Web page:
population was observed in 2003, the most recent year for which final data are available.
Highlights of American fertility behavior in 2003 include the following:13
• There were approximately 4.1 million live births, an increase of 2% from 2002.
• The crude birth rate (CBR) increased 1% between 2002 and 2003, to 14.1 live
births per 1,000 total population. The CBR in year 2002, at 13.9/1,000
population, had been the lowest rate ever recorded for the United States.
• The general fertility rate (GFR), which relates births to the number of women in
their childbearing ages, was 66.1 live births per 1,000 women aged 15-44 years,
also an increase from year 2002.
• Fertility rates, as measured by the GFR, increased for non-Hispanic white and
Hispanic women by 2% and 3%, respectively, but decreased slightly for non-
Hispanic black women. Fertility also increased for Asian and Pacific Islander
women but was essentially unchanged for American Indian women.
10 The Crude Birth Rate (CBR) is the primary measure of fertility used in this section because of its value in indicating
directly the contribution of fertility to the population growth rate. However, because the age and sex composition of a
population has a strong influence on the level of the CBR, additional measures to understand the underlying fertility
trends are also used.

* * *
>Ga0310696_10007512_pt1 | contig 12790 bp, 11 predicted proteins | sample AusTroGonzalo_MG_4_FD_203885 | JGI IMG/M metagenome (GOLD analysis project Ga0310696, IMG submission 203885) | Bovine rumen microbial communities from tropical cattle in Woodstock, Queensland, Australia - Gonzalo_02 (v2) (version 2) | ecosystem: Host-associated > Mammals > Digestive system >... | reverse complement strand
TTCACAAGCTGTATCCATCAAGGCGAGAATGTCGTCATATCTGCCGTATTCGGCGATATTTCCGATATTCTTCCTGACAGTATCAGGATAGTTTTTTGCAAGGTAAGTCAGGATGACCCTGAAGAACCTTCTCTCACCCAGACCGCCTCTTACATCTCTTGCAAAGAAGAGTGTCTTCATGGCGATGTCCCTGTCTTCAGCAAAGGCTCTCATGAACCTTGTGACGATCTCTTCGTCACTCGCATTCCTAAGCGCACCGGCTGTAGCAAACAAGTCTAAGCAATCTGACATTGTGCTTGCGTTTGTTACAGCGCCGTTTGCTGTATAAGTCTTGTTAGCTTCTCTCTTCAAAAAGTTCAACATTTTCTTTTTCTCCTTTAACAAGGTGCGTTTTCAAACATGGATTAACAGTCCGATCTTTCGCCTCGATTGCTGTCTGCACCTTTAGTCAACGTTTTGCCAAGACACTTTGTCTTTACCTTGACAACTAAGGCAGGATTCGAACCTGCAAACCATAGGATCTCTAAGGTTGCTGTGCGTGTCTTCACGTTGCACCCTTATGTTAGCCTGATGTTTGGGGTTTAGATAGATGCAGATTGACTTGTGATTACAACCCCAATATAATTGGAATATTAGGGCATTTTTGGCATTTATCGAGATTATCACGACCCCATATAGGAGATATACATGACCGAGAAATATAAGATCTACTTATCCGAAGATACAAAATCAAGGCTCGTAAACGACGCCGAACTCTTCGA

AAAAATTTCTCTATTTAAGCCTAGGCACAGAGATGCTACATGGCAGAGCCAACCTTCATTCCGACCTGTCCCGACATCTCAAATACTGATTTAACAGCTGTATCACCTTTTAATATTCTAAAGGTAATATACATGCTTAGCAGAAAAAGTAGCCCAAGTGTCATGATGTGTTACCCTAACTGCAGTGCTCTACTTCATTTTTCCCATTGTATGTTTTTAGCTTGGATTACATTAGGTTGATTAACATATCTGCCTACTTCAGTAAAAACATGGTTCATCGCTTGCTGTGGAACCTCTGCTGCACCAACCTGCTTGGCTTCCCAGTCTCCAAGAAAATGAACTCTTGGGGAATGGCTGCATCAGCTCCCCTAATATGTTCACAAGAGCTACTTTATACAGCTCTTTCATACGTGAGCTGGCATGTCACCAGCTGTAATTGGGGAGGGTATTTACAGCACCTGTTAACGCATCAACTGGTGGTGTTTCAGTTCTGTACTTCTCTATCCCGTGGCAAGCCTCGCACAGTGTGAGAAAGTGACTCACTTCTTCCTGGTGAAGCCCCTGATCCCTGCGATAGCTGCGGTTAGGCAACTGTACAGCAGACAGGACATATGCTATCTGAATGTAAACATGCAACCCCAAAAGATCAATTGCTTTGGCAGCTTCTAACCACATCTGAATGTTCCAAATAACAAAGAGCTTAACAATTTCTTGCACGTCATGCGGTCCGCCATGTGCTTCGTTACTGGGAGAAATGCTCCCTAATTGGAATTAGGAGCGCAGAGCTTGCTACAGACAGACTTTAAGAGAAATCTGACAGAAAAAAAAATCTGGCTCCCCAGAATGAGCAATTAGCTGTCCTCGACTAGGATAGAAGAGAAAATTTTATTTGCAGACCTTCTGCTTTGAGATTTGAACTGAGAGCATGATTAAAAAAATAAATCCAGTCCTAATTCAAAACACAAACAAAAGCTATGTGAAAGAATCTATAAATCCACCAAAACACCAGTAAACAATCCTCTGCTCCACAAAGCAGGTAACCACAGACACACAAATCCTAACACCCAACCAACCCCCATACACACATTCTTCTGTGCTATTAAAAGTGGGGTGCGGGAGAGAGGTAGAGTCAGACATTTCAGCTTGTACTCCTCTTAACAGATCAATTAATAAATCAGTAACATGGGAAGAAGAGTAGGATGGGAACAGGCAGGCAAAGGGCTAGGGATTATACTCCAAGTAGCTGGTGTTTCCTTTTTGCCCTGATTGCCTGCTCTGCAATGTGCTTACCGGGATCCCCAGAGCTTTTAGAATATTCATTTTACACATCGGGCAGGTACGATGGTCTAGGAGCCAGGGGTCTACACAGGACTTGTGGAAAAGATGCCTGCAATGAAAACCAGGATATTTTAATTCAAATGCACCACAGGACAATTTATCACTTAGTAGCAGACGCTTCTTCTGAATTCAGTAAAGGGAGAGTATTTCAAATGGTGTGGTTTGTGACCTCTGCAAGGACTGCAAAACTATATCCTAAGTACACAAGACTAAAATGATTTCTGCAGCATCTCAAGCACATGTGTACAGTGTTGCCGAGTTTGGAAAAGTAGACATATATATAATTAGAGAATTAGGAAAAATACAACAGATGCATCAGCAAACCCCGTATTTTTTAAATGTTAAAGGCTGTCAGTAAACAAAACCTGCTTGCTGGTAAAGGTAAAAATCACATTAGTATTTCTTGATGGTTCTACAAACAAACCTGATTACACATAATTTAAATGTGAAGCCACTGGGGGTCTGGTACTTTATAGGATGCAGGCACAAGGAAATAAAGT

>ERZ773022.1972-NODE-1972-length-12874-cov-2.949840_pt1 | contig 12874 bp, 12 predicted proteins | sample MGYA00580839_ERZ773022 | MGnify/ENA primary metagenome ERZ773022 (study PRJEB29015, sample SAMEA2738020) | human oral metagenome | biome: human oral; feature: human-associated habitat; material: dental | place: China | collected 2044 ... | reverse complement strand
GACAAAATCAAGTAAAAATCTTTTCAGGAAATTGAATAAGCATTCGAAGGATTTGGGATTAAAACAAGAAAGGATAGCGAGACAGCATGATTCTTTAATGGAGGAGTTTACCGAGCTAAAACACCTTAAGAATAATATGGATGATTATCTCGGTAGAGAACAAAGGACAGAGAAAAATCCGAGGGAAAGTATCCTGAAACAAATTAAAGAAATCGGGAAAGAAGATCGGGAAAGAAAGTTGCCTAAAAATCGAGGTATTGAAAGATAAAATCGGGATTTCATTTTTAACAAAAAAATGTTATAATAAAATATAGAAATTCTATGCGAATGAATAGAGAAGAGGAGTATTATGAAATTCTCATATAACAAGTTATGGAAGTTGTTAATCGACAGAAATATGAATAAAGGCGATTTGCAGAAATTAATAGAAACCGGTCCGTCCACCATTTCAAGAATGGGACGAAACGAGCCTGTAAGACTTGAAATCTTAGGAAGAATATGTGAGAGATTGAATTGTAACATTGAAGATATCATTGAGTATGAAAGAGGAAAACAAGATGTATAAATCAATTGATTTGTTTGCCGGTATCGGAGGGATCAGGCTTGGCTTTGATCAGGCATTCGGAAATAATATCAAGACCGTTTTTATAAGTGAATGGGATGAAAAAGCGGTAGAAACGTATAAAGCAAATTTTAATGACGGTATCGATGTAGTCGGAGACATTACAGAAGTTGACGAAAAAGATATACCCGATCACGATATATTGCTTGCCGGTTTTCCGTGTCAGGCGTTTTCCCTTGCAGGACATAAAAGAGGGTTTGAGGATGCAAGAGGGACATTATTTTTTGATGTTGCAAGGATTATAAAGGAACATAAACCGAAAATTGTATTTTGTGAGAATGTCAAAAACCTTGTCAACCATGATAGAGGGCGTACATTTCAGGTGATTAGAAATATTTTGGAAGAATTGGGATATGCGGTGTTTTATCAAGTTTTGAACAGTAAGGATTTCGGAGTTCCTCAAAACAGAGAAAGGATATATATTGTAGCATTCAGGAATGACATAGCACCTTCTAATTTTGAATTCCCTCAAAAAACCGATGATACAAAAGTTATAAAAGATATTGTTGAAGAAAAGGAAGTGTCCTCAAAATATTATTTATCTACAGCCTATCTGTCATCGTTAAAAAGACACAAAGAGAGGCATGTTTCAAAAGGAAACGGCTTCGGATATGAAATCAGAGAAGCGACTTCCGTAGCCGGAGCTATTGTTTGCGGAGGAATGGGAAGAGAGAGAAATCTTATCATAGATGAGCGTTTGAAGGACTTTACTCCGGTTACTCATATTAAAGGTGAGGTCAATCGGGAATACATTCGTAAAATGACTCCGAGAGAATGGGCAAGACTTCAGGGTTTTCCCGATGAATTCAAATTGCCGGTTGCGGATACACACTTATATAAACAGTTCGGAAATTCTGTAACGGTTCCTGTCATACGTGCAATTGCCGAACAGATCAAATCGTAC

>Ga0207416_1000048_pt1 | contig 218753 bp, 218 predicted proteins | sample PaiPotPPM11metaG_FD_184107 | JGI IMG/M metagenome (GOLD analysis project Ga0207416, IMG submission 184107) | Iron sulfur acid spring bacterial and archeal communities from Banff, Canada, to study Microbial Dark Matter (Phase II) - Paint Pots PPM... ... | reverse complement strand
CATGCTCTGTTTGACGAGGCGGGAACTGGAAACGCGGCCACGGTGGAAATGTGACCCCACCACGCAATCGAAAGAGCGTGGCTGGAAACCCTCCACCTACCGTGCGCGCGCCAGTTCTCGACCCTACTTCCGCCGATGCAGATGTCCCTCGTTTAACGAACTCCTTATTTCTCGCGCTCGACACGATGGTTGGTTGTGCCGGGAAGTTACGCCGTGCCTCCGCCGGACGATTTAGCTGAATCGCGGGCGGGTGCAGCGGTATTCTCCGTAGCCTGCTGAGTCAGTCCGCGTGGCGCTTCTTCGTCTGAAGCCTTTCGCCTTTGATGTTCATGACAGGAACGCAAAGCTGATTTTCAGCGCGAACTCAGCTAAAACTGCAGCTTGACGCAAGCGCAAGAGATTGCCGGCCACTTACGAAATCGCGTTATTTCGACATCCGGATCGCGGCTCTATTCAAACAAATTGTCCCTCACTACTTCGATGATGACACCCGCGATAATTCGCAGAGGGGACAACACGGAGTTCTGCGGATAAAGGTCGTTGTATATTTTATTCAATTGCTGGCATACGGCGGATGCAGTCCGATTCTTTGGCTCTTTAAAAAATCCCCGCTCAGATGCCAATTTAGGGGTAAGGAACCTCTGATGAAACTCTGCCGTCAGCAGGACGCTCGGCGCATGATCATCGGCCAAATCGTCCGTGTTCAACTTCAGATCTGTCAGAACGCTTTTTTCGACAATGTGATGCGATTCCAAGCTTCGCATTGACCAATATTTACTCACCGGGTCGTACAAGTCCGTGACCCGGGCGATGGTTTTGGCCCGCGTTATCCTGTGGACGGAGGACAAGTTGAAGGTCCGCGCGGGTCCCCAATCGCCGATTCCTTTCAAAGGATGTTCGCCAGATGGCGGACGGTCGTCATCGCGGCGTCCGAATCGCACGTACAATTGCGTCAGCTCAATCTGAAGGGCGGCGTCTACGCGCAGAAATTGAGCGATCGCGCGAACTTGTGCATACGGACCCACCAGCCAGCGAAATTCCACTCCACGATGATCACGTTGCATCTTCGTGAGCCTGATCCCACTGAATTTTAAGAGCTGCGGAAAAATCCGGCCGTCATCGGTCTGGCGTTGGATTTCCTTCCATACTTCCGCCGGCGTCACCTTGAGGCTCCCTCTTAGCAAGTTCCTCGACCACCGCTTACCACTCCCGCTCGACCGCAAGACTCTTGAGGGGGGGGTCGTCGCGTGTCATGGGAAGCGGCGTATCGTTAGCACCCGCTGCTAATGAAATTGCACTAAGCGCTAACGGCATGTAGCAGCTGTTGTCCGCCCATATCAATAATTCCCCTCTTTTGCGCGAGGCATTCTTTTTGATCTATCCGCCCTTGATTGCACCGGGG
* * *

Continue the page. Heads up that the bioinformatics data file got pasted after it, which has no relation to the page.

11 Gregory Spencer, Preface, The Direction of Fertility in the United States. Conference proceedings for a conference
hosted by the Council of Professional Associations on Federal Statistics, Alexandria, VA, Oct. 2-3, 2001.
12 National Vital Statistics Reports (NVSR), Births: Final Data for 2003, DHHS/CDC/ NCHS, vol. 54, no. 2, Sept. 8,
2005 (hereafter cited as NVSR, Births: Final Data for 2003). Note that preliminary data for 2004 have been released
and are available in NVSR, Births: Preliminary Data for 2004, vol. 54, no. 8, Dec. 29, 2005. Preliminary data for 2004
suggest that the birth rate fell to 14.0 in 2004.
13 NVSR, Births: Final Data for 2003.
• Fertility is slighting under the “replacement level” in 2003, for the 32nd 14
consecutive year. In 2003, there were, on average, 2.042 births per U.S. woman,
with total fertility rates below the replacement level for most groups of women.
However, rates for American women of Mexican origin (2.958) and “other”
Hispanics (2.733) were above replacement. Many European and Asian countries
or regions have levels of fertility that are considerably lower than in the United
States. For instance, Macao SAR (0.84), Hong Kong (0.94), Ukraine (1.12), 15
Czech Republic (1.17), and Slovakia (1.20) are all well below replacement.
• The mean age of all first-time mothers in the United States was 25.2 years in
2003, slightly higher than in 2002. This all-time high for American women attests